Wait, What? Mortgage Rates Really Have Jumped That Fast

Number of the Day: The most relevant or interesting figure in personal finance

Number of the Day

That’s how few days it took for the average 30-year mortgage rate to rise more than an entire percentage point, showing how quickly things are changing for the housing market. 

The average interest rate offered for a 30-year fixed mortgage surged to 5.17% on March 25 from 4.16% on March 1, according to lender data provided to The Balance Monday. To put that in perspective, the average stayed in 3% territory for all of last year.

This year’s rising borrowing costs—which swelled the average monthly mortgage payment on new loans by $270 even before the March spike—could be a game-changer for the pandemic-era housing market. Home sales and mortgage applications have already started to slow, and the Federal Reserve plans to keep raising its benchmark interest rate to combat inflation that hasn’t been this high in decades.  

Less interest from homebuyers might actually help bring some balance to real estate listings, where home sellers have held all the cards and prices have soared to record levels.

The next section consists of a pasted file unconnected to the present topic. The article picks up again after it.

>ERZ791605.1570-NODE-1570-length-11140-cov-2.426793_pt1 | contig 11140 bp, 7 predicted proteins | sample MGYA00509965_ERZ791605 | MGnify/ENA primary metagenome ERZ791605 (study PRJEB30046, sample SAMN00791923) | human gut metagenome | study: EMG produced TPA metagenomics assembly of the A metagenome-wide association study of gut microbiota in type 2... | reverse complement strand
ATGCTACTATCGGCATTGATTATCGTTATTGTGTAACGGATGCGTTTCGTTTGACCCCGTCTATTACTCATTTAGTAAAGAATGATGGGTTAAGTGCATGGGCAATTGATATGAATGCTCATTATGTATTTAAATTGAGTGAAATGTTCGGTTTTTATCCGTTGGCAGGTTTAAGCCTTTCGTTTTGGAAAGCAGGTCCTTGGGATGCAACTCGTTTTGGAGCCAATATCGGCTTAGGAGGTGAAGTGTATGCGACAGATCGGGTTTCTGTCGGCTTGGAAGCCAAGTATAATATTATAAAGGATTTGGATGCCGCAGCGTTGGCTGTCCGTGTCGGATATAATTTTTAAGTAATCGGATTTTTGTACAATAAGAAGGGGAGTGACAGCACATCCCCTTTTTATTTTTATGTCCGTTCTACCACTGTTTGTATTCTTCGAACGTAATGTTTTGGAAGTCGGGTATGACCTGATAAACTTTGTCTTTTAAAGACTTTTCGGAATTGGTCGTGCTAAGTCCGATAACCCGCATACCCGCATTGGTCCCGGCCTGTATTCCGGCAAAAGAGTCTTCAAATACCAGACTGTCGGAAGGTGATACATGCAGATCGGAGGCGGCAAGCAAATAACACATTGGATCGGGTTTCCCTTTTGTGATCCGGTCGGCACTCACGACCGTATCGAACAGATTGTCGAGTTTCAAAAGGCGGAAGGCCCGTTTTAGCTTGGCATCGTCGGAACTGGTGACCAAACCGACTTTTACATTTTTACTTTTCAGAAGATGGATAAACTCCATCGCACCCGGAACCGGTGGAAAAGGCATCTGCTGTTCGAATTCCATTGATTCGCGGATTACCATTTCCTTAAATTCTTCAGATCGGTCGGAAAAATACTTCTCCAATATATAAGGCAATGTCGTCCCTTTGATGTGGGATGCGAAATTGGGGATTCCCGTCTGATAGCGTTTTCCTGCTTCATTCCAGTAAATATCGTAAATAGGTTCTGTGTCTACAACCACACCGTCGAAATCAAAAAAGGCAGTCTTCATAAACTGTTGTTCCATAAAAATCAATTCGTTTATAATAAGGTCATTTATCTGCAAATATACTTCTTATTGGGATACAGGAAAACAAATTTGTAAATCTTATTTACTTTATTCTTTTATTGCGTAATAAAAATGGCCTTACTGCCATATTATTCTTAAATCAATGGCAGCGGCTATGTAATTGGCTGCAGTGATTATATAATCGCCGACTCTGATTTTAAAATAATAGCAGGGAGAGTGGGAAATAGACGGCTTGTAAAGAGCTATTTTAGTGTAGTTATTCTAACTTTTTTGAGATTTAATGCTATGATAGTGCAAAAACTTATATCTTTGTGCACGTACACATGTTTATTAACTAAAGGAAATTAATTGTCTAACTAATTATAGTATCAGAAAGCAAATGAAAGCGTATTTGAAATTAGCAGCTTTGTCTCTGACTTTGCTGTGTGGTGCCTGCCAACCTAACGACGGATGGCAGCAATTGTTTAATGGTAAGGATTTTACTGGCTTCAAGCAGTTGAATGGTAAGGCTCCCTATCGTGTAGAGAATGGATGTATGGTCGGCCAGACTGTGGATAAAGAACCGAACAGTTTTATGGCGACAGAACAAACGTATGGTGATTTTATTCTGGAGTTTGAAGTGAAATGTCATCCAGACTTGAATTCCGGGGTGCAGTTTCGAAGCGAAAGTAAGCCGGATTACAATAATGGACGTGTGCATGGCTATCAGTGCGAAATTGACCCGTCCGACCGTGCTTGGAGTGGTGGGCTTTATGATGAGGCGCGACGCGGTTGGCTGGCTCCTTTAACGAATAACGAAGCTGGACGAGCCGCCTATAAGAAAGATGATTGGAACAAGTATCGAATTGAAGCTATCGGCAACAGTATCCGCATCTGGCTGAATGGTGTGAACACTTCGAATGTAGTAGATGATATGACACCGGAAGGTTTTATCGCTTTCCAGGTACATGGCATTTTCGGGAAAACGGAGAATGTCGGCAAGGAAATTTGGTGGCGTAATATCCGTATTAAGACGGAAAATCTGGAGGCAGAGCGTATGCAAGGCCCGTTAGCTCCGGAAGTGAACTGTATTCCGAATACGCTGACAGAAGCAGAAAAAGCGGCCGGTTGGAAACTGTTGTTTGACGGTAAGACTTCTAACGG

Buyers saw their purchasing power bolstered when rates dropped to all-time lows early in the pandemic, but there weren’t enough homes on the market to meet the demand. (The 30-year got as low as 2.89% in December 2020, according to our data.) If the dynamic reverses course, rising rates could quash the extreme price increases as more homes come on the market.

That said, there’s a risk the tables could turn too far, and prices could start to fall as the market gets flooded with homes that find no buyers, economists at ING warned in a commentary last week.

Have a question, comment, or story to share? You can reach Diccon at dhyatt@thebalance.com.

Article Sources